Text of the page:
Wastewater treatment outside agglomerations – passive systems

Oczyszczanie ścieków

Few of us realize that treating wastewater outside of agglomerations, mainly in rural areas with distinctive, dispersed development, presents significant challenges. It is estimated that more than 300 millioncubic meters of wastewater from there enters the environment annually without treatment. Hence, ways and methods are still being sought that can ensure their effective purification. One solution is passive systems that in some way mimic the processes naturally occurring in marshes and bogs. It is an ecological and low-cost alternative to conventional wastewater treatment plants.

Wastewater treatment – rural challenges

Released in partnership with Idea 3W and the Bank Gospodarstwa Krajowego, the report “The State of Technology of Sink Stations in Poland” indicates that the homes of 10.5 million Poles are not connected to a combined sewer system. This is mainly a problem for residents of rural areas. In the Lodz and Lublin provinces, for example, this applies to 75% of people living outside agglomerations.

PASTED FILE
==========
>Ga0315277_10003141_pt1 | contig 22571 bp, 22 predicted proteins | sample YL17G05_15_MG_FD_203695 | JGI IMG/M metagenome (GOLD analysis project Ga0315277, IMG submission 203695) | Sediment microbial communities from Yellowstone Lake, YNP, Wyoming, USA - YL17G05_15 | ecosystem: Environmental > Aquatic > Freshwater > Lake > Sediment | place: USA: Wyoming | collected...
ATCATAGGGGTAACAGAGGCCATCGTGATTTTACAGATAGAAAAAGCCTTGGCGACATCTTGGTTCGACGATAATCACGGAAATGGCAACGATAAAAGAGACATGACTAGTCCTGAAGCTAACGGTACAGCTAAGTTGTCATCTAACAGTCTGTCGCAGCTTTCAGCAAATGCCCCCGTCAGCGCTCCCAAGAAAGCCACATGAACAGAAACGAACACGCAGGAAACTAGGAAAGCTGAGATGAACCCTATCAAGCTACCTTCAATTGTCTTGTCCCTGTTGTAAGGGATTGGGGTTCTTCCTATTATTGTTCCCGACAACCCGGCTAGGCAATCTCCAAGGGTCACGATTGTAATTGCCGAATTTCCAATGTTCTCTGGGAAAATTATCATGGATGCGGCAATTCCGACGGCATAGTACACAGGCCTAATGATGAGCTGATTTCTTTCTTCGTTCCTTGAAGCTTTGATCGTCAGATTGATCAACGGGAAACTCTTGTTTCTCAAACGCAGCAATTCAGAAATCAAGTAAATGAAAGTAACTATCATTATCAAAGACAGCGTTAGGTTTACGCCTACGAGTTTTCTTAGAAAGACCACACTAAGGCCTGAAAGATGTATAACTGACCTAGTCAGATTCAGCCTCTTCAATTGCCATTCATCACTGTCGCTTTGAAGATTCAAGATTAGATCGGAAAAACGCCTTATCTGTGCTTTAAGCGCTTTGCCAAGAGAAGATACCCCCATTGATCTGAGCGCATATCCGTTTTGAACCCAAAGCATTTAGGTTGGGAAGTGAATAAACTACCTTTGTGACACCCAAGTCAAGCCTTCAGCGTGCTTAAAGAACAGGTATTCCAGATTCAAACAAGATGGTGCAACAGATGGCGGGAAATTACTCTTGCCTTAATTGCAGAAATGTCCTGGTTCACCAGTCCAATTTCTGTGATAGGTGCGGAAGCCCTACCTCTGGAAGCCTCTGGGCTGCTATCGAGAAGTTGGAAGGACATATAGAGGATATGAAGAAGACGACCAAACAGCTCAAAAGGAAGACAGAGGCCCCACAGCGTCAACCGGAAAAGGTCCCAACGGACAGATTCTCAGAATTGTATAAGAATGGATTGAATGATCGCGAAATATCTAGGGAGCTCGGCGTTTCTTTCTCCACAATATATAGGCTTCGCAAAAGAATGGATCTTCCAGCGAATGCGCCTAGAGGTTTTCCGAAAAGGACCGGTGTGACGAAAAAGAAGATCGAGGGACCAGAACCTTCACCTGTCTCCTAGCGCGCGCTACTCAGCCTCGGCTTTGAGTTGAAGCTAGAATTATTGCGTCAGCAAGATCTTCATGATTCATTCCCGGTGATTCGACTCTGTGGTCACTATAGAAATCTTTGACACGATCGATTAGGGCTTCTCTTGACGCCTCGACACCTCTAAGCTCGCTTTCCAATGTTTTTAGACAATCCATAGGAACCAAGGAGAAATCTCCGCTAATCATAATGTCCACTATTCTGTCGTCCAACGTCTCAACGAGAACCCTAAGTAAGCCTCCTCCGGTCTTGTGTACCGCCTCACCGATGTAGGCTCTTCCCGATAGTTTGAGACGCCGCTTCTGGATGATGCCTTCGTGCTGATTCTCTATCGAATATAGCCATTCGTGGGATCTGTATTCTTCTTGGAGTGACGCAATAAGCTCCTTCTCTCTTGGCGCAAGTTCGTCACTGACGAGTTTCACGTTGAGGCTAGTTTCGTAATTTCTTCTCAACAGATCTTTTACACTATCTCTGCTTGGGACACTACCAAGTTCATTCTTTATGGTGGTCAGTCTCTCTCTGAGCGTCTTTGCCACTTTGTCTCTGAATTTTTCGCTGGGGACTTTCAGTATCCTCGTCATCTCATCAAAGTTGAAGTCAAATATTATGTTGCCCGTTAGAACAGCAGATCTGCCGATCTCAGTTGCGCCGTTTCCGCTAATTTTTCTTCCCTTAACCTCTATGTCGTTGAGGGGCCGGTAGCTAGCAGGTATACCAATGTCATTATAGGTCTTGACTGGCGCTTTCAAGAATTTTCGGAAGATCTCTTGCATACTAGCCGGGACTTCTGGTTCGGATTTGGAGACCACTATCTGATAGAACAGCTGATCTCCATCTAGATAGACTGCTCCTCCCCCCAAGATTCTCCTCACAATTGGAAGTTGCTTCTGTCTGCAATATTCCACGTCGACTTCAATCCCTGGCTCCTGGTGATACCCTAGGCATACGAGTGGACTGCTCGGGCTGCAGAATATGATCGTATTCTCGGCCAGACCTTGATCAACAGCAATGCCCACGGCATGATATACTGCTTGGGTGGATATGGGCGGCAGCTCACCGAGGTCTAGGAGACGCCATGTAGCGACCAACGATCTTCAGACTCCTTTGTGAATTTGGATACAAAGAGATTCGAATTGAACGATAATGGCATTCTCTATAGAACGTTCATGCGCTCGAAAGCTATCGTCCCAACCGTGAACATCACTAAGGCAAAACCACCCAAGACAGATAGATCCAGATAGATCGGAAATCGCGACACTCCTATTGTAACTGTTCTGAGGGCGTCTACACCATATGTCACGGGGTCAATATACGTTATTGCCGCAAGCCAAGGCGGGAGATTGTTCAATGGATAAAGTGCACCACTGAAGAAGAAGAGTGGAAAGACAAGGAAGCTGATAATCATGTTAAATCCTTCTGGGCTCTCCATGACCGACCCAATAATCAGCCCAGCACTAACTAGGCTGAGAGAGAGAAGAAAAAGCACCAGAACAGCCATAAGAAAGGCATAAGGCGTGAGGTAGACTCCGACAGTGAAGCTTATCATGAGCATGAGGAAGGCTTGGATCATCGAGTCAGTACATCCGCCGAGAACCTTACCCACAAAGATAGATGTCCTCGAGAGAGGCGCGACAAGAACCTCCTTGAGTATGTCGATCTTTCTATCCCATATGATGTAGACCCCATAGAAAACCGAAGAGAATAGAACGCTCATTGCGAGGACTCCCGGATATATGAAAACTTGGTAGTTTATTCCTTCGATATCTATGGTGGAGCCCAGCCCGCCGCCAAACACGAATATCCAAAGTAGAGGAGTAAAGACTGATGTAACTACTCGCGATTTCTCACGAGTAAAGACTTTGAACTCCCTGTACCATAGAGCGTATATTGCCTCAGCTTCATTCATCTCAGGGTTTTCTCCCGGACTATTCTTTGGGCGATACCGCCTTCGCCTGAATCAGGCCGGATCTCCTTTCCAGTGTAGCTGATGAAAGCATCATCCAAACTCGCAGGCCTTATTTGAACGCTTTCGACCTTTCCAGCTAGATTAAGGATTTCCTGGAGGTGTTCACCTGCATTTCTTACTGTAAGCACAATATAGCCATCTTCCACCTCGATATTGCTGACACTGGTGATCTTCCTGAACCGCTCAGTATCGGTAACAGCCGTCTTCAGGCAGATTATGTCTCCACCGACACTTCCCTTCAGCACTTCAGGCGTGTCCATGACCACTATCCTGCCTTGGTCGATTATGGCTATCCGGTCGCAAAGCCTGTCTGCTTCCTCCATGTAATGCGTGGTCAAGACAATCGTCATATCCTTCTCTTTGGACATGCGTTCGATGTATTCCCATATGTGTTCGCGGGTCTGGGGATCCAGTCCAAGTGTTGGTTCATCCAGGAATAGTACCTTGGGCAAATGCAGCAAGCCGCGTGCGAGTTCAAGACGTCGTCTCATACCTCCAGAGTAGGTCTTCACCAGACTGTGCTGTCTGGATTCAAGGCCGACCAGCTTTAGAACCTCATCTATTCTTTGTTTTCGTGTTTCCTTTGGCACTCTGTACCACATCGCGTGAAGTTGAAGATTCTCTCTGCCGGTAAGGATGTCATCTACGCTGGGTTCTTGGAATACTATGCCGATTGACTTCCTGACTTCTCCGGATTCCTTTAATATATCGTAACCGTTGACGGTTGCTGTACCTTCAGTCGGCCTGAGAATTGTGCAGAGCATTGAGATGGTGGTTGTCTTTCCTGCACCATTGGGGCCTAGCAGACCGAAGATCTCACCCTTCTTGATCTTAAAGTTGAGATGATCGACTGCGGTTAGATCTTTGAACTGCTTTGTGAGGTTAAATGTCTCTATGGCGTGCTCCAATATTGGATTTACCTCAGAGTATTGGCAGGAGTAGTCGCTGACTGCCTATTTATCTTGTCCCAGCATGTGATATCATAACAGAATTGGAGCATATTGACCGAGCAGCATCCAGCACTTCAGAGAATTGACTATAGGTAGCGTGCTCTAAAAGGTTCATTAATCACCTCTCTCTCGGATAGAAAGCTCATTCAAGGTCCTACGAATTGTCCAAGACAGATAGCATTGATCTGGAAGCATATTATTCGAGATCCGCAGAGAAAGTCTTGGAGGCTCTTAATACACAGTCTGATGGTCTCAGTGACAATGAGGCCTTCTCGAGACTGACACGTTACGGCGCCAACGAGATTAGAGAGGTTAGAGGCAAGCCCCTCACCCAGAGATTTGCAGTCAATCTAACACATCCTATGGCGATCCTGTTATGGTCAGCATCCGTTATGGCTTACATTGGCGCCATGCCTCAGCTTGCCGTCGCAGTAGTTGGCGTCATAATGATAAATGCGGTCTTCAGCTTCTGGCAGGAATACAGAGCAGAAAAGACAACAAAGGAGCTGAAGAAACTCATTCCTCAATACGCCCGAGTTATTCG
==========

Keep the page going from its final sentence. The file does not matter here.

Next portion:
At the same time, CSO data cited by the authors of the aforementioned report indicate that only 7% of wastewater from unsanctioned areas reaches treatment plants. This means that more than 300 million m³ of wastewater per year ends up untreated in the environment. To illustrate the scale of the problem: this is half the volume of Poland’s largest lake – Sniardwy. This invisible polluter has been leaking into groundwater for many years, poisoning the intakes from which we draw our drinking water. A recent amendment to the Water Law aims to tighten the system. Municipalities have been given a tool to effectively discipline residents and fight against waste disposal companies that dispose of waste illegally.